Consigny – “Rhetoric and its Situations”

Consigny, Scott. “Rhetoric and its Situations.” Philosophy & Rhetoric 7.3 (1974): 175-86. Print. 

In this article, Scott Consigny critiqued Lloyd Bitzer and Richard Vatz’s theories of the rhetorical situation. He asserted that the two theories represent an antinomy that arose from partial views of rhetorical theory which failed to account for actual rhetorical practice. Consigny suggested that the antinomy would disappear in light of a complete view of rhetorical practice where rhetoric is considered an art. According to Consigny, there are two conditions that such an art must meet to allow the rhetor to effectively engage in particular situations – integrity and receptivity. He defined integrity as the ability of a rhetor to “disclose and manage indeterminate factors in novel situations without his [or her] action being predetermined.” This stance is in contrast to Bitzer’s requirement for a rhetor to respond in a “fitting” manner. Recognizing that a rhetor’s creativity is not without constraints, Consigny called for rhetors to also maintain receptivity, the ability to become engaged in individual situations and open to the particularities of the individual situation in a way that he can discover relevant issues (181).

Consigny proposed that rhetoric be understood as an art of topics or commonplaces to give rhetors the means to negotiate such particularities. In this conception, commonplaces function as both instruments of invention and situations (situs) and satisfy the conditions of integrity and receptivity.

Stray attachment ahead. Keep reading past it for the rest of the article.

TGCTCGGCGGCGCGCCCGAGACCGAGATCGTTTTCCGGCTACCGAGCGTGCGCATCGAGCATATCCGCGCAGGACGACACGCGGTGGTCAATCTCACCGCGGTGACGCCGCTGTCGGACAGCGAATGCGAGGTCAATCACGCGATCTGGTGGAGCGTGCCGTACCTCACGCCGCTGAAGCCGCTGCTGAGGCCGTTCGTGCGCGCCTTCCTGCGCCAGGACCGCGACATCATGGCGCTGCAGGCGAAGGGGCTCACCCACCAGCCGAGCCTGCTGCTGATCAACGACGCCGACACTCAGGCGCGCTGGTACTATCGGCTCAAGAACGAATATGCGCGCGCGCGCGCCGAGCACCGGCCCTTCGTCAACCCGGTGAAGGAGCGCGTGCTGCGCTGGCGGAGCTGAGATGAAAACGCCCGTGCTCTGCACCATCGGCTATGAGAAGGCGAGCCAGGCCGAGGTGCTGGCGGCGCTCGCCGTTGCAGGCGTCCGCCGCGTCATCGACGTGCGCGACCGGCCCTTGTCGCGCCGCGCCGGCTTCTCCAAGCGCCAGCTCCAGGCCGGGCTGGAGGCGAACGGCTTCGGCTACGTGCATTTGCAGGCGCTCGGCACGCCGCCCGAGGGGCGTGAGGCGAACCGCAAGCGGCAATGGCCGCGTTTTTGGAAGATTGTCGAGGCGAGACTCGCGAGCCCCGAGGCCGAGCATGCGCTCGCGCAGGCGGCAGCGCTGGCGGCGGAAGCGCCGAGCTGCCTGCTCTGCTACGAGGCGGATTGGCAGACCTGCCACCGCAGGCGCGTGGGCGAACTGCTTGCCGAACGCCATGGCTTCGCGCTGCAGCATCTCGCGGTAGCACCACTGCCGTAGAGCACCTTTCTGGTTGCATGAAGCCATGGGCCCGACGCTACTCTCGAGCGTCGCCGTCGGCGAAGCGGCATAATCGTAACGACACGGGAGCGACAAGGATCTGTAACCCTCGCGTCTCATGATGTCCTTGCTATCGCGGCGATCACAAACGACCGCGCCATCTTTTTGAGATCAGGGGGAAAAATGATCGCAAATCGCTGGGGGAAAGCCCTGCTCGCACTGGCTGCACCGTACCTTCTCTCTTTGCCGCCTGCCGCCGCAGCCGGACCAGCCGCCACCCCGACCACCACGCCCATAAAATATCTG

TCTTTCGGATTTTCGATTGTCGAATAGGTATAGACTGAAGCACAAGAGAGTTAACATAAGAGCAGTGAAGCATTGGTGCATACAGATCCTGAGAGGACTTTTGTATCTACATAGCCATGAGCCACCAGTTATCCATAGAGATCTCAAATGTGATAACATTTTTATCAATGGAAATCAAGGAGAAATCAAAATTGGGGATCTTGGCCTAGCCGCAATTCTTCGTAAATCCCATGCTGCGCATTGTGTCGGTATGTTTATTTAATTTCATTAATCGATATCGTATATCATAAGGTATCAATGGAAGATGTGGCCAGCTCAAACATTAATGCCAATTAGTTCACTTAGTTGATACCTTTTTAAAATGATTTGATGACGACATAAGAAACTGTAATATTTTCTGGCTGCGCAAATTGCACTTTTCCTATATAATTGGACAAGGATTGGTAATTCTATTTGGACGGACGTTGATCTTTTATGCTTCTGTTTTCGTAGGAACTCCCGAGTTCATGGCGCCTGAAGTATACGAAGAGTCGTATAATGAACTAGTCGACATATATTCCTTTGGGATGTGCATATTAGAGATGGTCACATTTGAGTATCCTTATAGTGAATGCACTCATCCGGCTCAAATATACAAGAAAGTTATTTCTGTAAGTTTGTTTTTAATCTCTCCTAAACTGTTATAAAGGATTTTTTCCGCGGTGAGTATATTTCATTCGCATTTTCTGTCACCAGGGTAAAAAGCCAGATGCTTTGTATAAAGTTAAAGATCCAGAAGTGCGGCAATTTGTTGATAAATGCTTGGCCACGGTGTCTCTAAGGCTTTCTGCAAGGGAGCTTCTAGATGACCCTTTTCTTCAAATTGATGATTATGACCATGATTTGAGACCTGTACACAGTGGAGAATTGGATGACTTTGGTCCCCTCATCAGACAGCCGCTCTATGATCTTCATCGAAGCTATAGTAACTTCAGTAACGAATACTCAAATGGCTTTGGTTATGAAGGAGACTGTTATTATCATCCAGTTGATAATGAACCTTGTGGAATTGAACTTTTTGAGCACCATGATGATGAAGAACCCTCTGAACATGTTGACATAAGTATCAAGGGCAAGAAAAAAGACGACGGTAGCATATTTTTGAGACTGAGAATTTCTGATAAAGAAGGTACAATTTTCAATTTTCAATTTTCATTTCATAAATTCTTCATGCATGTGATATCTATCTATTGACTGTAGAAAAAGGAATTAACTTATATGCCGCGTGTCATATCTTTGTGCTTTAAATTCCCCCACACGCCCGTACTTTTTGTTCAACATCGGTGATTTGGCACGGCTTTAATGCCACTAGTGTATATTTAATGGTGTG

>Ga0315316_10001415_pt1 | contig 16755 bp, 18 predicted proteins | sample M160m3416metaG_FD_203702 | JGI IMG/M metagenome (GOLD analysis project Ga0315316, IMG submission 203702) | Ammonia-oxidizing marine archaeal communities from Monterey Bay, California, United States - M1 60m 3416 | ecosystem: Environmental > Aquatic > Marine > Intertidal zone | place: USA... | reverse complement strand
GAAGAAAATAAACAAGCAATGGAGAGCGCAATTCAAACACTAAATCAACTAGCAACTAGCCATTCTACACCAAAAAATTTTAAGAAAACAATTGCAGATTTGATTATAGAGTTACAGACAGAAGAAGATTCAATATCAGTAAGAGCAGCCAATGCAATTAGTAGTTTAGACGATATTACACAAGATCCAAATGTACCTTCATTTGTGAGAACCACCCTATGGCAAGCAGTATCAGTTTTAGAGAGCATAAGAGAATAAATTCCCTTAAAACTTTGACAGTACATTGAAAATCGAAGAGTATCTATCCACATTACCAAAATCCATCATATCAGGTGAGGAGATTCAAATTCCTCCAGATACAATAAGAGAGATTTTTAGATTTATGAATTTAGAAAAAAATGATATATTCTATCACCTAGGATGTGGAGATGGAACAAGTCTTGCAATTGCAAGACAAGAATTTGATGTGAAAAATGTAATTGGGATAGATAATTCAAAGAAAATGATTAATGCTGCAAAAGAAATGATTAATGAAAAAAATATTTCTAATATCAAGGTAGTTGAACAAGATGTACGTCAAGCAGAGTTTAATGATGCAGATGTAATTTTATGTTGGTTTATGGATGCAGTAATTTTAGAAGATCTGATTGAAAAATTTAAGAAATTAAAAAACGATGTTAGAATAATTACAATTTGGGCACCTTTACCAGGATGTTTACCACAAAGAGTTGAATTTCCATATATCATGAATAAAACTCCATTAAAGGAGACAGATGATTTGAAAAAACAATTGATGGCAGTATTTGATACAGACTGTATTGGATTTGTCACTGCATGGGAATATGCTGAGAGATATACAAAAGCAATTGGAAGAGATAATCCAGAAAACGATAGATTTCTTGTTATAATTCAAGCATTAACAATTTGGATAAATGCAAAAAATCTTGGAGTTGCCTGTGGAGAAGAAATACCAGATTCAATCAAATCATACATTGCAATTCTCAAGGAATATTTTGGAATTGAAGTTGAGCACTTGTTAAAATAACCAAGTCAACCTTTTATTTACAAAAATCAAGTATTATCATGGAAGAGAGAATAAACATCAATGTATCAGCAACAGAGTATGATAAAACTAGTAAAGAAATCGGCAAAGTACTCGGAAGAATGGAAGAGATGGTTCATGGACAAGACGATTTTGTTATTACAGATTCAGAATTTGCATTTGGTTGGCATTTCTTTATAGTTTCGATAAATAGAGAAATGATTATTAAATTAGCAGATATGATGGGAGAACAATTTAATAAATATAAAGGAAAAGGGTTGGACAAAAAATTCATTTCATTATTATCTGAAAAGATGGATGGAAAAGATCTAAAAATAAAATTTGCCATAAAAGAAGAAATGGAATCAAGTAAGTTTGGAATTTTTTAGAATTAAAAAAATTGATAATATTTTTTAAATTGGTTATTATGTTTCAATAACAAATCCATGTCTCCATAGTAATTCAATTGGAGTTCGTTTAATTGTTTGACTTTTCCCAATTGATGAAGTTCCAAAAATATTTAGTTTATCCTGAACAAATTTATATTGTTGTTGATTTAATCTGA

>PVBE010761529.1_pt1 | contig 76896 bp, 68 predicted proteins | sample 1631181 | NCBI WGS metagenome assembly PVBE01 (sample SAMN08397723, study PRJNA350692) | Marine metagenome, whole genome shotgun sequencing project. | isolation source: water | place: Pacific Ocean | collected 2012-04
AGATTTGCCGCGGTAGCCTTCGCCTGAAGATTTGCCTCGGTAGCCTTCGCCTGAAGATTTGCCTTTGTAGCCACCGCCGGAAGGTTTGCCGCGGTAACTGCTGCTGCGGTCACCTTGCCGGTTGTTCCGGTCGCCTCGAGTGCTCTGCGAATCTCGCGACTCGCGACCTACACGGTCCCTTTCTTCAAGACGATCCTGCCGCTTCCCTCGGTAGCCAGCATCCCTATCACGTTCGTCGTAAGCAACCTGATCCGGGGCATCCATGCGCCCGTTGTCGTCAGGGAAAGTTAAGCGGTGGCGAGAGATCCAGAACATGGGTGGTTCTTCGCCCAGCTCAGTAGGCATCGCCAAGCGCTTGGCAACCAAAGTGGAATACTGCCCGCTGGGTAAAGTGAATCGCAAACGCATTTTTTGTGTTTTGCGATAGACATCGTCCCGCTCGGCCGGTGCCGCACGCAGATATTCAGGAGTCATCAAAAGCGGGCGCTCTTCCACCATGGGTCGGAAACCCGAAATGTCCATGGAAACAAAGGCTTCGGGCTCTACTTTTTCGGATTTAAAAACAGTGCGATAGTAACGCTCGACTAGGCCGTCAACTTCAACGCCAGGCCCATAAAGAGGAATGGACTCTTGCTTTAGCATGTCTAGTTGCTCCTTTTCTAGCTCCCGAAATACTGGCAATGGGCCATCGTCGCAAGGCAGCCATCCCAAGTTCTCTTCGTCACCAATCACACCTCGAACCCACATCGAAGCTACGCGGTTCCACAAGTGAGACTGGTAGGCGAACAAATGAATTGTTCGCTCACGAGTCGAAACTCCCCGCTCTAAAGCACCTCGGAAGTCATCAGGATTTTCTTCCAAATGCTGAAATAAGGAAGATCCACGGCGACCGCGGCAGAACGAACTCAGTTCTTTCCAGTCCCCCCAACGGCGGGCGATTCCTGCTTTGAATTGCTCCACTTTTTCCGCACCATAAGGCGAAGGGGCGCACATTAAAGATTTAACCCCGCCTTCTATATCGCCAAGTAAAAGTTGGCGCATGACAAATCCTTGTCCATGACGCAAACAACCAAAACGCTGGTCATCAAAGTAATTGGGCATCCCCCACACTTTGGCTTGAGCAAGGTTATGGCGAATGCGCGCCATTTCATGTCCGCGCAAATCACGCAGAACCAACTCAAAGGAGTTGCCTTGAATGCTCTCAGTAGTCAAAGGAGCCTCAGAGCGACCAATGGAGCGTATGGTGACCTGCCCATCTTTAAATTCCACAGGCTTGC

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Burke – “Rhetorical Situation”

Burke, Kenneth. “The Rhetorical Situation.” Communication: Ethical and moral issues (1973): 263-75. Print.

In this essay, Kenneth Burke sought to compose a summative definition of rhetorical situation. He asserted that the rhetorical situation is not confined to the resources that help to constitute it. Burke suggested that the rhetorical situation can be better understood through identification and his unofficial subtitle “congregation and segregation.” Burke used the example of a presidential campaign to illustrate his point highlighting that during a campaign the presidential candidates emphasize their differences, but once elected a president then emphasizes unity and identification. Theses emphases fall into categories of competition and cooperation respectively.

With regard to the rhetorical situation, Burke identified three major means of identification: 1- by sympathy, 2- By antithesis, and 3- by inaccuracy/ false assumption/ unawareness (i.e. A person’s mistaken identification with the power of her/ his technologies). Burke claimed that the rhetorical situation hinged on these fluid identifications. He stated that  “… the poignancy of the rhetorical situation attains its fullness in its spontaneously arising identifications whereby, even without deliberate intent upon the part of anyone, we fail to draw the lines at the right places” (271). He concluded that identification can be vague and we don’t know where to draw the line.  Barbara Biesecker would later echo this notion in her theory of rhetorical situation where she argued meaning is found in the fluctuating line of différance and makes the production of identities and social relations possible (Biesecker, “Rethinking the Rhetorical Situation”). This fluidity can also impact individual autonomy as illustrated by Burke’s example of the shepherd from Rhetoric of Motives in which the “protective” shepherd is simultaneously identified as the one leading the sheep to its slaughter.